I won’t presume to critique one of Marilynne Robinson’s novels. What I do want to review regarding “Home,” the second in her Gilead series, is myself as a reader.
I read “Home” for the first time the month it published, late summer 2008, which was also the summer after I finished creative writing graduate school. I was inflated with ideas of what fiction ought to be and full of doubt about whether I could emulate what fiction ought to be.
In that frame of mind, I read this quiet novel about two middle aged siblings reunited in different points of despair in their lives with a sense that there was something missing.
Where is the plot? I thought. The dialogue seems stilted. Jack keeps touching his face. He laughs when things are not funny.
And these supposed Christians in his family: why do they cast Jack into outer darkness? So he got a teenage girl pregnant…is that so unforgivable?
The first time I read this book, the good Boughton children—three strapping Christian boys and four girls named after spiritual virtues—seemed almost unbearably good. Good in the way 1950s television was good; a wholesome veneer that surely must be hiding something.
Only in this family, it wasn’t. Their fun was singing hymns ‘round the piano or playing baseball (the boys) or baking (the girls). I got angry at their distress over Jack stealing small things and cheating on tests. His sins were minor in comparison to some of the things my graduate school workshop friends had written about: incest, dog fighting, drug deals, addiction.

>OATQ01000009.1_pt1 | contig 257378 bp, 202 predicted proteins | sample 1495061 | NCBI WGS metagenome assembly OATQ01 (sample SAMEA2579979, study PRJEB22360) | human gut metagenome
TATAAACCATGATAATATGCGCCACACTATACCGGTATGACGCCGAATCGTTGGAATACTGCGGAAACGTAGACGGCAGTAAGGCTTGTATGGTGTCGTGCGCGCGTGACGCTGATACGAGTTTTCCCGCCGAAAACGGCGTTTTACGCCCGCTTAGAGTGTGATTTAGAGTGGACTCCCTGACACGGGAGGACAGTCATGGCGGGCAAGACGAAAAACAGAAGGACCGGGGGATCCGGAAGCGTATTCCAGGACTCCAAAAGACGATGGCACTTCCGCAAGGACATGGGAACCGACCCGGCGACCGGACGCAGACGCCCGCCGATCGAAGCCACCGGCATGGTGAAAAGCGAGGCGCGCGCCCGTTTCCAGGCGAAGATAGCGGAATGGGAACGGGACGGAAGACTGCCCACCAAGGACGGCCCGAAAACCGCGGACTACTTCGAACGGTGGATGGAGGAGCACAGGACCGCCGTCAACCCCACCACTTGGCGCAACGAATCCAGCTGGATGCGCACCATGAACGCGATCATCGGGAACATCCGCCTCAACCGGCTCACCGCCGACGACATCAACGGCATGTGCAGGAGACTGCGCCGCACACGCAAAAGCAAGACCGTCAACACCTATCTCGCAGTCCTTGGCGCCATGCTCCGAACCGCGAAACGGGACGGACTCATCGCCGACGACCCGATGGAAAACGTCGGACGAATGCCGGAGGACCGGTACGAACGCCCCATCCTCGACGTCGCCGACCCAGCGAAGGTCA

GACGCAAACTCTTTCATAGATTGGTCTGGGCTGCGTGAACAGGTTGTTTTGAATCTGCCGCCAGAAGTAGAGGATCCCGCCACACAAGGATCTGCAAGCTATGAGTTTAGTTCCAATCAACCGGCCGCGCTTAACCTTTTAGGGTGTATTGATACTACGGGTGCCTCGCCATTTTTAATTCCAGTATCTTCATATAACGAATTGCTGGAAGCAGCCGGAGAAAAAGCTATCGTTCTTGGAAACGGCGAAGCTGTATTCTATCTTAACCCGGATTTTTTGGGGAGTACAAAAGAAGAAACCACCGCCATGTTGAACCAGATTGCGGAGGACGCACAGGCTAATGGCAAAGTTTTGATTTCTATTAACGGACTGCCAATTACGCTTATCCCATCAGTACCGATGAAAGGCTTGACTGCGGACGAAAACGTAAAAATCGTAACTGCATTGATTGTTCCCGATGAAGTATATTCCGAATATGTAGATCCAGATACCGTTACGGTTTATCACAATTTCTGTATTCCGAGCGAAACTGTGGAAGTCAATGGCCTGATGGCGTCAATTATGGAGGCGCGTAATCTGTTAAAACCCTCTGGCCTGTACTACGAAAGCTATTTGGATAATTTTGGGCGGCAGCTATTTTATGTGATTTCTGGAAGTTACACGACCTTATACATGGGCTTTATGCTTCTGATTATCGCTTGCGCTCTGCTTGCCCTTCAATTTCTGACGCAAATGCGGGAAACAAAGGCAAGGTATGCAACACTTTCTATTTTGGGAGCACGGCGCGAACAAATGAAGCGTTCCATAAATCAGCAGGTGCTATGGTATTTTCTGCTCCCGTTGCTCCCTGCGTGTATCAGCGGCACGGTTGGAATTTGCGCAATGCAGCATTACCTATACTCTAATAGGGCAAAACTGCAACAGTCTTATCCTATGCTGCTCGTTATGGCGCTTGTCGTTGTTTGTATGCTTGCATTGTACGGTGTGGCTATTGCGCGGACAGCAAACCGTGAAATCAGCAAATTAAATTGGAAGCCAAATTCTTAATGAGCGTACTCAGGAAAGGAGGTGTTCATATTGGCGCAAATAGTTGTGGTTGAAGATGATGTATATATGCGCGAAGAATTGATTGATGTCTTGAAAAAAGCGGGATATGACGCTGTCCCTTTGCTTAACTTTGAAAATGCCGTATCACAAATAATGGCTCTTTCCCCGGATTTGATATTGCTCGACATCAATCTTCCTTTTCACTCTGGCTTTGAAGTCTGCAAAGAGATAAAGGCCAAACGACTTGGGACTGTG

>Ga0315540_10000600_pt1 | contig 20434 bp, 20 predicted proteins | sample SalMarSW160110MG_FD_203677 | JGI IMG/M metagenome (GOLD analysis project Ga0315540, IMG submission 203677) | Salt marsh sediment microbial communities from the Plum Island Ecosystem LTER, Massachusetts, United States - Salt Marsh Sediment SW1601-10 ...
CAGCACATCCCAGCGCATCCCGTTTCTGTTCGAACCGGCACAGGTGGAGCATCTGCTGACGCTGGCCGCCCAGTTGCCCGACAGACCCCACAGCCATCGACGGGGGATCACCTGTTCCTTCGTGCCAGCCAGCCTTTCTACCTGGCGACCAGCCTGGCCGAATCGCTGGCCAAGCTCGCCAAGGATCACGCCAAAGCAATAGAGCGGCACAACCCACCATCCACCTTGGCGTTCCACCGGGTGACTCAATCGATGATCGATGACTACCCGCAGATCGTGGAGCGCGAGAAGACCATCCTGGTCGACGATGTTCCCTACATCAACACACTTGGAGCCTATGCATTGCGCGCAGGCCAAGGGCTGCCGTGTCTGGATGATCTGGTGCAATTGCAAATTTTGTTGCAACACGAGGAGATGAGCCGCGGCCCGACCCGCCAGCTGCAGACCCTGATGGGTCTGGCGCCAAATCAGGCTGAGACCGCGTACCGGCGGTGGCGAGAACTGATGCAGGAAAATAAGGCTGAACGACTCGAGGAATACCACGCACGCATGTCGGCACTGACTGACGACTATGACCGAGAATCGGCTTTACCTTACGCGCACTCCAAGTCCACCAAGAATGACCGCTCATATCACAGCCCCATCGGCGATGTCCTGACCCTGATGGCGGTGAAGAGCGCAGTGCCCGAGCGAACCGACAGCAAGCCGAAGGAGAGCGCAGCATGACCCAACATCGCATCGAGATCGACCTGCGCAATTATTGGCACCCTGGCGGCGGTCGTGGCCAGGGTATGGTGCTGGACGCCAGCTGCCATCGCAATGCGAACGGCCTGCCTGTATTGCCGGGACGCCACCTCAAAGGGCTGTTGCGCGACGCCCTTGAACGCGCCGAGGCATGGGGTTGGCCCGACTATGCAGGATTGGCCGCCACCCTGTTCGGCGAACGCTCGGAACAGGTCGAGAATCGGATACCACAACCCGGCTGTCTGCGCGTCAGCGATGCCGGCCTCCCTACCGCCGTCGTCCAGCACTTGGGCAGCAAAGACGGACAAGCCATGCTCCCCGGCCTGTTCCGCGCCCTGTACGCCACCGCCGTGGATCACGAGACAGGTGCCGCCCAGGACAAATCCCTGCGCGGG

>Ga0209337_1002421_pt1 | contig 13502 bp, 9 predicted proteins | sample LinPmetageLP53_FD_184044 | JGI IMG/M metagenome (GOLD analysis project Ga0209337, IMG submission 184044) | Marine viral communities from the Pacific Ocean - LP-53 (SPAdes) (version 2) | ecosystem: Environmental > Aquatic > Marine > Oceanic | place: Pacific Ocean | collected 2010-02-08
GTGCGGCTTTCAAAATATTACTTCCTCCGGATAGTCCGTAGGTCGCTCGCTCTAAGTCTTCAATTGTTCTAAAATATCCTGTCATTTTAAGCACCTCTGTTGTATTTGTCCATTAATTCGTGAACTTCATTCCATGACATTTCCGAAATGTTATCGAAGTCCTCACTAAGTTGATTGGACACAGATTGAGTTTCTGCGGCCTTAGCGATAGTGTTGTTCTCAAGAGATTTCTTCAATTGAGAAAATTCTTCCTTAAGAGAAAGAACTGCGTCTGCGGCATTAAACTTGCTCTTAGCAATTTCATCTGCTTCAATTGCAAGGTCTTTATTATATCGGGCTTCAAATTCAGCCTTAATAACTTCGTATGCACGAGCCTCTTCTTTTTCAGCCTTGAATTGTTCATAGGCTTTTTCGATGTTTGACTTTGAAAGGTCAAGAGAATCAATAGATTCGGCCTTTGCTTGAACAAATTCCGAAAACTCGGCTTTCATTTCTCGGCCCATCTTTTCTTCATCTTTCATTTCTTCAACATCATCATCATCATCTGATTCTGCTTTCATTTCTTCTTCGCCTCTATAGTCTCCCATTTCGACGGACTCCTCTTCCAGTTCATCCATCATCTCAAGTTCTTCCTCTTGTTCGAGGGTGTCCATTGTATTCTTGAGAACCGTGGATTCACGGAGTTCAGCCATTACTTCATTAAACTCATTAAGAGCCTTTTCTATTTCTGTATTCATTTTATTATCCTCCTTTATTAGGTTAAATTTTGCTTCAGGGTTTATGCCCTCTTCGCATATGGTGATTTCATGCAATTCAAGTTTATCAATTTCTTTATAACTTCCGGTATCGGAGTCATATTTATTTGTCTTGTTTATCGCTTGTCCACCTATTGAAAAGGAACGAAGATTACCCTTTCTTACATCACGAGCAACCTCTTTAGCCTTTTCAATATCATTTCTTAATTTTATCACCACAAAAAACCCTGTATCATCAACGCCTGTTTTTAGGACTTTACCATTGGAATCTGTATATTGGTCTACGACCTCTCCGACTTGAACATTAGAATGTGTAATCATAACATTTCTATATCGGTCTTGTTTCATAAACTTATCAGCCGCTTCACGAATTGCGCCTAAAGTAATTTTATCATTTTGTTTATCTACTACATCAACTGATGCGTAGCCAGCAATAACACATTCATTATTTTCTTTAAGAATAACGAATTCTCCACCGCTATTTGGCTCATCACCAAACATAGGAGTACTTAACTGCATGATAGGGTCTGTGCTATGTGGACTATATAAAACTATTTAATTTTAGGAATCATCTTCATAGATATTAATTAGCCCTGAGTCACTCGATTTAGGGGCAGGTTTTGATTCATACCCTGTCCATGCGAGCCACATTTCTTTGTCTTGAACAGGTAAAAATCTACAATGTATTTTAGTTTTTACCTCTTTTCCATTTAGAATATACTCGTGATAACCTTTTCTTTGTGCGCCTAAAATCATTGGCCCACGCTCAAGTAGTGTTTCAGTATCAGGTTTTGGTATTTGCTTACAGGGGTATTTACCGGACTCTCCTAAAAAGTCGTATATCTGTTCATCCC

Unable to truly see where this castigation of Jack was leading and why he laughed so nervously all the time, I sped through “Home” and shelved my first edition. For years I declared that I simply enjoyed Robinson’s first novel, “Housekeeping,” much more.
“There’s something off about ‘Home,’” I said on several occasions.
Turns out the off thing was the reader. Which happens, right? The book is published. The words don’t change. We who experience the book do change: we grow, soften in some places, harden in others, gain patience. We go through life and—one of the magical effects of fiction—catch up in age and experience with the characters.
I read “Home” for the second time in October 2020. I was inspired to take it off the shelf hearing Marilynne Robinson speak during a live-stream program. I also learned that her newest novel, “Jack,” is now out to tell some of the back story of the Boughton black sheep. I badly want to know more about Jack, so I reread “Home” to remember him.
“Home” was a completely different novel to me the second time through.
Glory Boughton is back in the house where she grew up ostensibly to care for her aging father. Really, though, she is wounded from a breakup.
The breakup leads Glory to a midlife dead end: “I am thirty-eight years old, she would say to herself, as she tidied up after supper. I have a master’s degree. I taught high school English for thirteen years. I was a good teacher. What have I done with my life?”
The words ring refreshingly true to me, a 43 year old reader who could reconstruct that thought word for word with a few substitutions. That feeling of mid-journey despair is widely-felt but not so widely acknowledged.
The first time I read Glory’s predicament, I didn’t get it. I was 30 and I had a new MFA from the Iowa Writers’ Workshop. On the outside, anything was possible. And in my heart, I was terrified that I’d end up like Glory in ten years.